The Importance of Good Communications

“After many years in property management, I know that good communications is essential to successful management,” says Ira Meister, President and CEO, Matthew Adam Properties.  He notes that often problem arise because good communications is lacking.

To counter this, Matthew Adam Properties asset managers are trained to be good listeners and to be pro-active.  “It’s not only promptly replying to phone calls, text messages or emails,” Meister says.  “It includes visiting the properties and talking to board members, staff and residents.  A few words with someone can alert the manager to a potential problem or help resolve an issue quickly.”

Another vital area of communications, Meister says, is alerting residents to repairs in the building that can cause temporary service disruptions.  A while back, residents were notified by a sign in the elevator, or in the lobby, telling them that the elevators may be shut down for a few hours or maintenance of the boiler will curtail hot water for several hours.

Ira Meister Keeps His Residents Notified and Up to Date With Building Events and Changes

Today, there are numerous ways to notify  residents.  Meister says that Matthew Adam Properties works with a company called “My Building” to help communicate with residents.  A website is customized for each property to provide numerous services to keep residents informed, make maintenance and service requests, notify them of package deliveries, or to make monthly maintenance, common charge or rent payments.

The system provides various options to notify residents of upcoming service interruptions, emergencies or building news.  Most visible is a monitor usually located at the  front desk or in the mail room that shows by unit number whether there is a delivery to be picked up.    The monitor also shows current information about service interruptions or building news as well as reminders of building policies.

Other means of communication include text messages and phone alerts.

“The use of technology has greatly increased our ability to communicate with residents in real time,” says Meister.  “While useful and needed, technology does not replace the personal contact and quick response time to messages that are at the heart of excellent management.”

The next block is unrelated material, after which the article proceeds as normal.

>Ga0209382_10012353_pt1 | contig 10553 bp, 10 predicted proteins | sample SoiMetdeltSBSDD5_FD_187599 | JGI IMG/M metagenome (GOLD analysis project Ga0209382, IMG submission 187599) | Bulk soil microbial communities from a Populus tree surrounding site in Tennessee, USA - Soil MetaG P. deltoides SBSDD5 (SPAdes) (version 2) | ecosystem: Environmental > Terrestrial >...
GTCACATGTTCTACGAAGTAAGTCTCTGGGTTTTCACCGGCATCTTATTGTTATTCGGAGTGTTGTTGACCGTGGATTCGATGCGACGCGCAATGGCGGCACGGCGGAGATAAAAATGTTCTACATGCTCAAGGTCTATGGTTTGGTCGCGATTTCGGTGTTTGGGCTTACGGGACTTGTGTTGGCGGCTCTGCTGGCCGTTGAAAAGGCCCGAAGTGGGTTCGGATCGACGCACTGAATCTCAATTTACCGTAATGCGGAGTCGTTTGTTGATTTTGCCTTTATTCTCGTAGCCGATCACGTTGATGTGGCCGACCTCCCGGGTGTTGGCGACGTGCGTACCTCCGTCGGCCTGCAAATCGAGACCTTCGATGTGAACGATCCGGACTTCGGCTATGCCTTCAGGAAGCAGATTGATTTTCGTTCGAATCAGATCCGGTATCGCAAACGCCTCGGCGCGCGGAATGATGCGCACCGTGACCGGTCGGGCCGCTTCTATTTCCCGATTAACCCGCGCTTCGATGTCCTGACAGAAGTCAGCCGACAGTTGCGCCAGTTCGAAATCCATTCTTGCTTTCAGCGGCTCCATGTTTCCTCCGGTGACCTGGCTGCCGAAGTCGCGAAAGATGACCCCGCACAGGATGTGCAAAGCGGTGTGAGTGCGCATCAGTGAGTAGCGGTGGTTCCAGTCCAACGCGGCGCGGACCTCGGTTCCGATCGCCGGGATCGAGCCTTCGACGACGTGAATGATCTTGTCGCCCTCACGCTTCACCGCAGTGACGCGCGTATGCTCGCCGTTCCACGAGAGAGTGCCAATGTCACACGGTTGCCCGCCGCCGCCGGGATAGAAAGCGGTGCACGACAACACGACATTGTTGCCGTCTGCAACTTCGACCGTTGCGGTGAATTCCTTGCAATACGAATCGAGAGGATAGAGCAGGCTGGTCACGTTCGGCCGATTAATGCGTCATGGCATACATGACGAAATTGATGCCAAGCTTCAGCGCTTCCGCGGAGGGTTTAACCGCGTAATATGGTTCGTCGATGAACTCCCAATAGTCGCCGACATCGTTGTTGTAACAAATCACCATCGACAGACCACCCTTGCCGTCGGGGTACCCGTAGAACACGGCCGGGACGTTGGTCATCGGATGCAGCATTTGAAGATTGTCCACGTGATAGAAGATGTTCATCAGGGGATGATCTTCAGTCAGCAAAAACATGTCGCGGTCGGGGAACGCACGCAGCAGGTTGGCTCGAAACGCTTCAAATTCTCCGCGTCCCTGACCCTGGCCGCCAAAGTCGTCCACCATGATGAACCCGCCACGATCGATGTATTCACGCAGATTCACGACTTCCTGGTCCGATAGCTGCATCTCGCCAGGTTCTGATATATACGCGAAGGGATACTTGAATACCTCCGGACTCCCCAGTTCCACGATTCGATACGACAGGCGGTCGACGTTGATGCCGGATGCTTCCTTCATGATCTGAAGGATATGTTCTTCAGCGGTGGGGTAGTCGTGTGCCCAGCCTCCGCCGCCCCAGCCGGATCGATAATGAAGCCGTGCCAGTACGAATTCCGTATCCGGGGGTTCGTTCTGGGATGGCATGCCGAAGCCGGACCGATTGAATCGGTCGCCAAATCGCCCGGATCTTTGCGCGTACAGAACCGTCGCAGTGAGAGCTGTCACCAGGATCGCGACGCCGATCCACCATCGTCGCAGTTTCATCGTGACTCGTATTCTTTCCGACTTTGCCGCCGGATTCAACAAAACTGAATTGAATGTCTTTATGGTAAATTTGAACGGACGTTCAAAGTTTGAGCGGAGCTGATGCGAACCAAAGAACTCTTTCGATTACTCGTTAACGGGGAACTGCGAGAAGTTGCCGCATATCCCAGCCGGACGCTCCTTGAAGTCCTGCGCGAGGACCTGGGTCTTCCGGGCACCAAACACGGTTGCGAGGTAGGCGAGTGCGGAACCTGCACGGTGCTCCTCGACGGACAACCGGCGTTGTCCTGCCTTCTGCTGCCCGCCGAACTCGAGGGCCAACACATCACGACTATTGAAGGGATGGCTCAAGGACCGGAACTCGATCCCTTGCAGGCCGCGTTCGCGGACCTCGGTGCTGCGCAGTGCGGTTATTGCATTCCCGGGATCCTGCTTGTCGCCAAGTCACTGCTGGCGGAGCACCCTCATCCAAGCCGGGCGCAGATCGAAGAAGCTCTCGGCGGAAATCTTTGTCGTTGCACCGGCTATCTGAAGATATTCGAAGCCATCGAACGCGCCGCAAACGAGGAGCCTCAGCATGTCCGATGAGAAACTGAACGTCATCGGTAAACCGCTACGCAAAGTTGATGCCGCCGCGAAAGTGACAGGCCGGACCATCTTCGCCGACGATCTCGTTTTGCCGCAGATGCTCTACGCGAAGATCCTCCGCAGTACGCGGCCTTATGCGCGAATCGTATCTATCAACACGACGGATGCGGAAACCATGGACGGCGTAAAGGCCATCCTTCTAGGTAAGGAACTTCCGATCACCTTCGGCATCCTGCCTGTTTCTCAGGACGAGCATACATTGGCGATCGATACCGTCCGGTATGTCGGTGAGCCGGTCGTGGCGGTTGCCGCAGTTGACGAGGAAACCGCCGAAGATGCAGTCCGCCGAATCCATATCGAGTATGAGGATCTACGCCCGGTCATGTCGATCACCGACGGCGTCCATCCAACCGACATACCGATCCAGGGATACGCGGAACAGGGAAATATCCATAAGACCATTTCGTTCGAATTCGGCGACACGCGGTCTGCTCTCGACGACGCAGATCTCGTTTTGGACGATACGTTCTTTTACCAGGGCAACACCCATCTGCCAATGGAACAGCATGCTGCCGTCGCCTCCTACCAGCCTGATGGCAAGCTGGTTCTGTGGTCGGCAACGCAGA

Reducing Costs with “Green” Lighting

Matthew Adam Properties is implementing a comprehensive lighting program that saves money for the properties it manages as well as helping to protect the environment and improving lighting quality, says Ira Meister, President and CEO.

This is possible through the exponential advances in LED (Light-Emitting Diode) lighting in the past decade.   The impact is seen in many areas of buildings the company manages, from the compactor rooms on each floor to the lobby.

Meister says Matthew Adam Properties coordinates with lighting companies that produce LED products to benefit from cutting-edge technology and the ability to customize the products.

“By taking advantage of the latest in technology as well as using professionals to guide us, we are making a difference,” Meister says.

While the initial cost of LED lighting is greater than for the standard lighting, long-term there are significant savings. LED uses less energy and adapts well with sensor lighting.  Another significant savings, particularly in larger buildings, is maintenance, Meister says. Less staff time is required to change light bulbs as LED lighting lasts many times longer than conventional lighting.

Some areas where Matthew Adam Properties has made improvements are:

Stairwells – Dual-timer systems are now installed in the stairwells of many buildings.  “We’ve replaced the standard lighting with low-intensity, energy-saving lighting that is on full time and supplement this with motion activated full lighting,” Meister says.

            Lobby – In addition to the environmental and cost savings, the new lighting   provides different light tones that accentuate lobbies and give them a more dramatic look.   Motion-sensor lighting is installed in mailroom areas to reduce energy usage.

            Compactor rooms – Motion-sensor lighting has been installed in many of these areas.

The lighting program is part of the company’s conservation program spearheaded by the Sustainability Division headed by Kendra Stensven.  Kendra is LEED certified, making Matthew Adam Properties one of the few, if not the only, management company with a LEED certified person heading a “Green” division.

“The division is part of our overall program to use innovative thinking and a professional approach to provide quality management for the buildings in our portfolio,” Meister says.

Creating Value in a Condo or Co-op Part II